Salt can have damaging effects on multiple organs throughout the body, including the kidneys, brain, arteries and heart. It can put strain on these organs and increase blood pressure, a major risk factor of conditions like heart disease and diabetes. To raise awareness of the effect salt has on people, the Consensus Action on Salt and Health sponsors an annual Salt Awareness Week, which takes place in 2016 from 29 Feb. to 6 March.
What exactly does salt do to the body?
The kidneys are responsible for removing excess water from the bloodstream by moving the fluid to the bladder where it takes the form of urine. However, the kidneys need an even balance of potassium and sodium to transfer the water across the wall of cells into the channel that takes the fluid to the bladder. According to Blood Pressure UK, salt increases the amount of sodium in your blood, making it a lot harder for the kidneys to remove the excess water. This extra fluid can begin to weigh on the kidneys, putting strain on them and raising blood pressure levels. Over time, this strain can end up resulting in kidney disease, which limits the vessel's ability to filter out toxic waste from the body. If untreated, kidney disease can lead to kidney failure.
The arteries also become affected when blood pressure increases so much that it puts strain on the small muscles within the artery wall, which become stronger and thicker in response. This process ultimately raises blood pressure even higher because it reduces the space inside the arteries. Blood Pressure UK says this process can take years, but over time can result in burst or clogged arteries, which deprives the rest of the body of essential oxygen and nutrients.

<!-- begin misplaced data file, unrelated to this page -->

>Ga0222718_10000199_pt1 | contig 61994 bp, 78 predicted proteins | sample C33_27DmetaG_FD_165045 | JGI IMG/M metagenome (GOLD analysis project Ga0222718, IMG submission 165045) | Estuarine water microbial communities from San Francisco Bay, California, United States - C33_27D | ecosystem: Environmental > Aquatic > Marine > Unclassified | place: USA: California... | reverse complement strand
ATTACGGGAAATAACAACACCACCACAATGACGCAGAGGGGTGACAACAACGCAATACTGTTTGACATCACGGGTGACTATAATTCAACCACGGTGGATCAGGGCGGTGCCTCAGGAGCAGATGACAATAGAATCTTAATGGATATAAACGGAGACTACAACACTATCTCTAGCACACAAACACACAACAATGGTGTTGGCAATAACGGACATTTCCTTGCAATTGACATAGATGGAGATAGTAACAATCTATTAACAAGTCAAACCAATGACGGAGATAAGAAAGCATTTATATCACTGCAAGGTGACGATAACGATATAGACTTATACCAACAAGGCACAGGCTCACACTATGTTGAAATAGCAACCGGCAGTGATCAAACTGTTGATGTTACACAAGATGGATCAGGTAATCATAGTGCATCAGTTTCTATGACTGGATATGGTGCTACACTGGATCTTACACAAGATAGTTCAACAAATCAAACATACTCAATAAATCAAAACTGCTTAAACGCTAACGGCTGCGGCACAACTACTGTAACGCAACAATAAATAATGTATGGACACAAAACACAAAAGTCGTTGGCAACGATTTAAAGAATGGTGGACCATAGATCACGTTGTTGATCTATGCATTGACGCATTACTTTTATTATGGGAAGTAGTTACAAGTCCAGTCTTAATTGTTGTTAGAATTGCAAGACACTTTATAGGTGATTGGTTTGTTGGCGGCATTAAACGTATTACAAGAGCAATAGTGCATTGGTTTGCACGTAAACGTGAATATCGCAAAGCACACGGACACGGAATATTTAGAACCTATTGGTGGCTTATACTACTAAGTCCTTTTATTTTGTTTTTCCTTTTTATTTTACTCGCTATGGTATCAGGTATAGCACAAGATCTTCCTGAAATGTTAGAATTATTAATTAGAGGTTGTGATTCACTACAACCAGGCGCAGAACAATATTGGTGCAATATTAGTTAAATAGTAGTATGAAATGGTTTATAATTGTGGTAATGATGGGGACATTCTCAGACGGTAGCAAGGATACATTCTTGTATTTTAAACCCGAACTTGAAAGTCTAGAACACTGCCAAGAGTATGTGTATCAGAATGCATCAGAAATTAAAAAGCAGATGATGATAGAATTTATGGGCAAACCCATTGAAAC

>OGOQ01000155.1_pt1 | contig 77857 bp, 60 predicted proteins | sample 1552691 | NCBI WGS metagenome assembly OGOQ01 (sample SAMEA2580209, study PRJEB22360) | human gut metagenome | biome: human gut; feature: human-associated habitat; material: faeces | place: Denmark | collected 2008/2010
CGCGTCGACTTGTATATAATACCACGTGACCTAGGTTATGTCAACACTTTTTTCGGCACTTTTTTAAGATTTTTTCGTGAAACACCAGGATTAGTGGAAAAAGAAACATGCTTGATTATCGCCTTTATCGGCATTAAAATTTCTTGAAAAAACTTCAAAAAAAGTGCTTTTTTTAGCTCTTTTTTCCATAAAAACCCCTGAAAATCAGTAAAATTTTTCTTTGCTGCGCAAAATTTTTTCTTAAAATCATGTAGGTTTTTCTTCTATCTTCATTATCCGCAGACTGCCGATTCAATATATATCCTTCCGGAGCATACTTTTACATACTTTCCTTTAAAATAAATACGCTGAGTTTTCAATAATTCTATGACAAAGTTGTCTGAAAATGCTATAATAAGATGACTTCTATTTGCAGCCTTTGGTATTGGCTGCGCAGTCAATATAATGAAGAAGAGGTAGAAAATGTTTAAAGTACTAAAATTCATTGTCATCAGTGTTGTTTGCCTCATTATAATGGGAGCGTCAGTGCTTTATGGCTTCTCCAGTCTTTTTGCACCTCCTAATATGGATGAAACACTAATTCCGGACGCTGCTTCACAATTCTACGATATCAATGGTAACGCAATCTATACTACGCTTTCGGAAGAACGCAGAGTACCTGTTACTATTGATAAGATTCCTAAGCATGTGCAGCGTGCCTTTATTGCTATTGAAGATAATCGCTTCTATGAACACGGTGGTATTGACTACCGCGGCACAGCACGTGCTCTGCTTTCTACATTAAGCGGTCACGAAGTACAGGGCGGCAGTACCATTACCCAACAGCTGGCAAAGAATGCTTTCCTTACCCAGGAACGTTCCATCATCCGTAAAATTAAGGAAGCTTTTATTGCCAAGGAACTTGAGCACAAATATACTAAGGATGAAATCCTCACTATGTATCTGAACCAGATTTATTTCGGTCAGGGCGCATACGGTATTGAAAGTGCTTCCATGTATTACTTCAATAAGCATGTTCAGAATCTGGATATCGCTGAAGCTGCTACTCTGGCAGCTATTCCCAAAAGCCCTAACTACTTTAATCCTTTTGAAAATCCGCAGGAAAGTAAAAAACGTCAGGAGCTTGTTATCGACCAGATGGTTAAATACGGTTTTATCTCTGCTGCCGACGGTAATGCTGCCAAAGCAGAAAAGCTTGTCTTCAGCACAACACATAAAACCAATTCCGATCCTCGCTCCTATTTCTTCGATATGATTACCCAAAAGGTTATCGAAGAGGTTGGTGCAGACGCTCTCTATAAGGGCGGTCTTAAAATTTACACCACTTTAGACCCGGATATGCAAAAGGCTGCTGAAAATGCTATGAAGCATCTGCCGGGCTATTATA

When the arteries can no longer deliver blood to the heart, chest pain can ensue. If you don't take steps to lower your blood pressure, the heart becomes so starved of the essential nutrients and oxygen it requires to function properly that it fails completely, resulting in heart attack.
Narrowed or clogged arteries also prevent the brain from receiving the blood it needs to function sufficiently. This can lead to vascular dementia. When high blood pressure worsens and the arteries burst, the part of the brain that usually receives oxygen and nutrients carried from the arteries dies. The result is commonly stroke and the inability to handle tasks that the affected area of the brain once controlled.
The best way to avoid these serious health problems is to limit the amount of salt you eat on a regular basis. This will allow your organs to do their jobs and keep your blood pressure at a healthy level.
"Pay close attention to the ingredients labels."
How can you avoid salt?
It can be tricky to eat less salt, as many foods today are packed with salt. The NHS recommends shopping for foods that contain low salt by paying close attention to the ingredients labels before making your purchases. About 80 per cent of the salt people consume comes from processed foods versus the foods they cook, according to Blood Pressure UK. Try to eat no more than 6 grammes of salt per day. Avoid cured meats and fish, tinned vegetables with salt, cheesy or ready-made pasta sauces with high salt content, and dressings or sauces like soy sauce, mayonnaise, mustard and pickles.
Even junk foods can be made with low salt, so look for products that contain low amounts on their ingredients labels when buying crisps or crackers. However, it's always better to swap these unhealthy snacks with fresh fruit or vegetables, such as carrots or celery.
When it comes to cooking, consider replacing salt with healthier seasonings. The NHS says switching salt with black pepper on foods like fish and pasta is healthier and won't reduce flavour. Herbs and spices, such as garlic, ginger and chilli, can also take salt's place in your meals. Instead of frying your vegetables, try roasting or baking them, as this is more effective at bringing out their flavour.
At all Gracewell care homes, such as our Kentford Manor home, we offer residents a daily menu of nutritious foods to ensure they're staying healthy. Contact us to find a location near you.